These environments have included for example heavy industries and energy production as well as chemical, petrol-chemical, natural resources, mining and transportation sectors, but any human activity can turn into a crisis due to media reactions, voluntary misinformation (Information Warfare), involuntary misinformation with consequences that can encompass image damages as well as significant monetary damages (loss of share capitalization).
Risk and Crisis Assessments have taken multiple forms, depending on their general scope and aim, the requested level of analysis, legal implications and requested or imposed level of detail.
The reality is that QRA & RBDM should be used in daily business decisions, where every penny counts and where high level concepts developed in the boardroom may be far less significant than immediate profitability decisions made at the mid-management level. At operational level, although avoiding complex mathematics is a general requirement, hard numbers are crucial in differentiating risks incurred by sometimes hundreds of components of a similar system (for example, a component can be a valve, a tank, an office, the CEO, a dam, a transformer station, etc.) Simplified QRA methods exist and can be applied by company personnel after adequate training and with the guidance of an expert. If used systematically and coherently, QRAs provide a comparison of risk exposures which can be benchmarked on an international scale across components belonging to one or more corporations. By applying simplified QRA, a corporation’s personnel can be empowered with a new set of tools.
Any industry/business which has to make sound decisions forms the audience of this book. A non exhaustive example list of interested readers could be:
Additionally, engineers, MBAs and consultants working for any project on behalf of the above list of industrialist will appreciate adding to their skills the concepts of “Comparative Decision Analysis” (CDA) and “Economic Safety Margin” (ESM) developed in the book after reviewing more classic aspects of Risk Assessment and Evaluation. CDA/ESM is not about avoiding risks at all costs, but rather to bring more evaluation elements to the decision makers. Indeed, “…there can be no question of merely taking a negative attitude towards risk. Risk needs to be disciplined, but active risk-taking is a core element of a dynamic economy and an innovative society” (Giddens, 1999). The stance adopted in this book is precisely the one of taking calculated risks at operational level to enhance sustainability of human projects in front of uncertainties and hazards.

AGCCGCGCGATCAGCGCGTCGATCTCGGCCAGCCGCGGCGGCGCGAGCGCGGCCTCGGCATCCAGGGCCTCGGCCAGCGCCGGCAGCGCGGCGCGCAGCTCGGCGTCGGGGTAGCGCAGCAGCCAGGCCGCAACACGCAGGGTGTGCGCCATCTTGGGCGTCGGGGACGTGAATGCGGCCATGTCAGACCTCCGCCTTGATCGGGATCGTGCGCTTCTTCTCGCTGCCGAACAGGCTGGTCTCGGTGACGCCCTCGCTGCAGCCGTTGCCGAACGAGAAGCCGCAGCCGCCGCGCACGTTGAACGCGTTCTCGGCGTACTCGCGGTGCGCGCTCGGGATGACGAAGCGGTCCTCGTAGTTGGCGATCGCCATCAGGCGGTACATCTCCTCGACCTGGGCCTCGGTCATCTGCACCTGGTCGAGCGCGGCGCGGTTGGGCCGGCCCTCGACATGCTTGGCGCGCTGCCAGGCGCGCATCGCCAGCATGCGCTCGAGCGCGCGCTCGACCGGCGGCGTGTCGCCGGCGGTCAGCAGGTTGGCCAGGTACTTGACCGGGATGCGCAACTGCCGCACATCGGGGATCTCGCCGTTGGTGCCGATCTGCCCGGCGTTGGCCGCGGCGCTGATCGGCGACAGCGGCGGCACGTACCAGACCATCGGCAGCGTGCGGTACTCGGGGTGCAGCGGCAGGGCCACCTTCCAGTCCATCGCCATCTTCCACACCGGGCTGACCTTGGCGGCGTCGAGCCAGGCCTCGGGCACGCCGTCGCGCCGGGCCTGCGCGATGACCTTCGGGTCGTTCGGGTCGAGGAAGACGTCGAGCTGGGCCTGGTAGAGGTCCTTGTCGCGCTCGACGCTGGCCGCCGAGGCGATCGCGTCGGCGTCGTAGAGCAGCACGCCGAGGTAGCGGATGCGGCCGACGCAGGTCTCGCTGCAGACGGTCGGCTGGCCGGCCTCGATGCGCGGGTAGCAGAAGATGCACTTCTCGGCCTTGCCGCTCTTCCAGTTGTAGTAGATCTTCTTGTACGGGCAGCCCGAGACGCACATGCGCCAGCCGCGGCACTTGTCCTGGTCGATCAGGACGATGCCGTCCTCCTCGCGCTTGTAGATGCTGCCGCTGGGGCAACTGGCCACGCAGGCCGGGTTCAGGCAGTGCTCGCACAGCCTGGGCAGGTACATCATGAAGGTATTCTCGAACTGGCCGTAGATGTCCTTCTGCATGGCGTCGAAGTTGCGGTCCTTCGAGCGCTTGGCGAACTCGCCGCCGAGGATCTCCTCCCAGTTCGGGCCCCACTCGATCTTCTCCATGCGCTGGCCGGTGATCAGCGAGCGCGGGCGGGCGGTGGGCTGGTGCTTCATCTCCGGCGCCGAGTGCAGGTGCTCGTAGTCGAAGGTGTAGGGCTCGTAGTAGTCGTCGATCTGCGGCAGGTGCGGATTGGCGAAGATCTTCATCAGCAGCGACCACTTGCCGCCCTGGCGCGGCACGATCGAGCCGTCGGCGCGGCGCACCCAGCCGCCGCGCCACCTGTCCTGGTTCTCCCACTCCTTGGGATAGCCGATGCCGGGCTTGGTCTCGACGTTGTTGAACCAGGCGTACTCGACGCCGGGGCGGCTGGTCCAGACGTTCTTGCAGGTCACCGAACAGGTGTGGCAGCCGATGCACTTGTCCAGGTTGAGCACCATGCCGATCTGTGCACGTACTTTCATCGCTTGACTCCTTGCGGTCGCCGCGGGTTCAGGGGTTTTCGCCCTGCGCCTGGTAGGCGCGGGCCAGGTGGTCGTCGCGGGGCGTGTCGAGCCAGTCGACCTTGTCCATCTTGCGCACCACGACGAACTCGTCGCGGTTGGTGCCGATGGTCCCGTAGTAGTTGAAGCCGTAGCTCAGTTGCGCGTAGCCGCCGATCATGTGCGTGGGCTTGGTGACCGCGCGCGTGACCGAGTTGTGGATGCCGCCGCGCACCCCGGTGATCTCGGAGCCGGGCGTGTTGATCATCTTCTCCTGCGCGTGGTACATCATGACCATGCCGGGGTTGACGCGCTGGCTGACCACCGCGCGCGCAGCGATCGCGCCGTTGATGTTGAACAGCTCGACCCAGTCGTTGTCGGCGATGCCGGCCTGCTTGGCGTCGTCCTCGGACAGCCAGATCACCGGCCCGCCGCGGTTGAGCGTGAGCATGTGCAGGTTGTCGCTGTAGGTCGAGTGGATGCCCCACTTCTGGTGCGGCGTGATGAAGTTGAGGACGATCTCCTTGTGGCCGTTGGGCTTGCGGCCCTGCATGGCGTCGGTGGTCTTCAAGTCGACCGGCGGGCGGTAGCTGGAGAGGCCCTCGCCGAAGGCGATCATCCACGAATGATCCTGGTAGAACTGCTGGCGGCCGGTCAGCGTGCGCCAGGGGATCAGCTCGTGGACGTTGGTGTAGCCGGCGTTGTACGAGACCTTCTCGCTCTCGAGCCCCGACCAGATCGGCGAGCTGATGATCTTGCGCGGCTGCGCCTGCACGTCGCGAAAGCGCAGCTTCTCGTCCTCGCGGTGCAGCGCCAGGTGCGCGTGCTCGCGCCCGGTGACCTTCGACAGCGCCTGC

The book is split in four parts: two present methodological and conceptual aspects (I and III), and two (II and IV) present real life examples often drawn from the author’s professional practice.
Seen from a different angle, the first half of the book (Parts I and II) deals with the more classic Risk and Crisis Assessment/Risk Management approach, including a specific section on the topic of Crises and a full chapter on Risk Tolerability, a somewhat neglected theme in the literature. The second part of the book (Parts III and IV) features a detailed discussion on CRBDM, demonstrates the benefits of intensive and day to day use of this approach and finally demonstrates with a specific set of examples how such an approach may lead to sustainable, transparent decisions.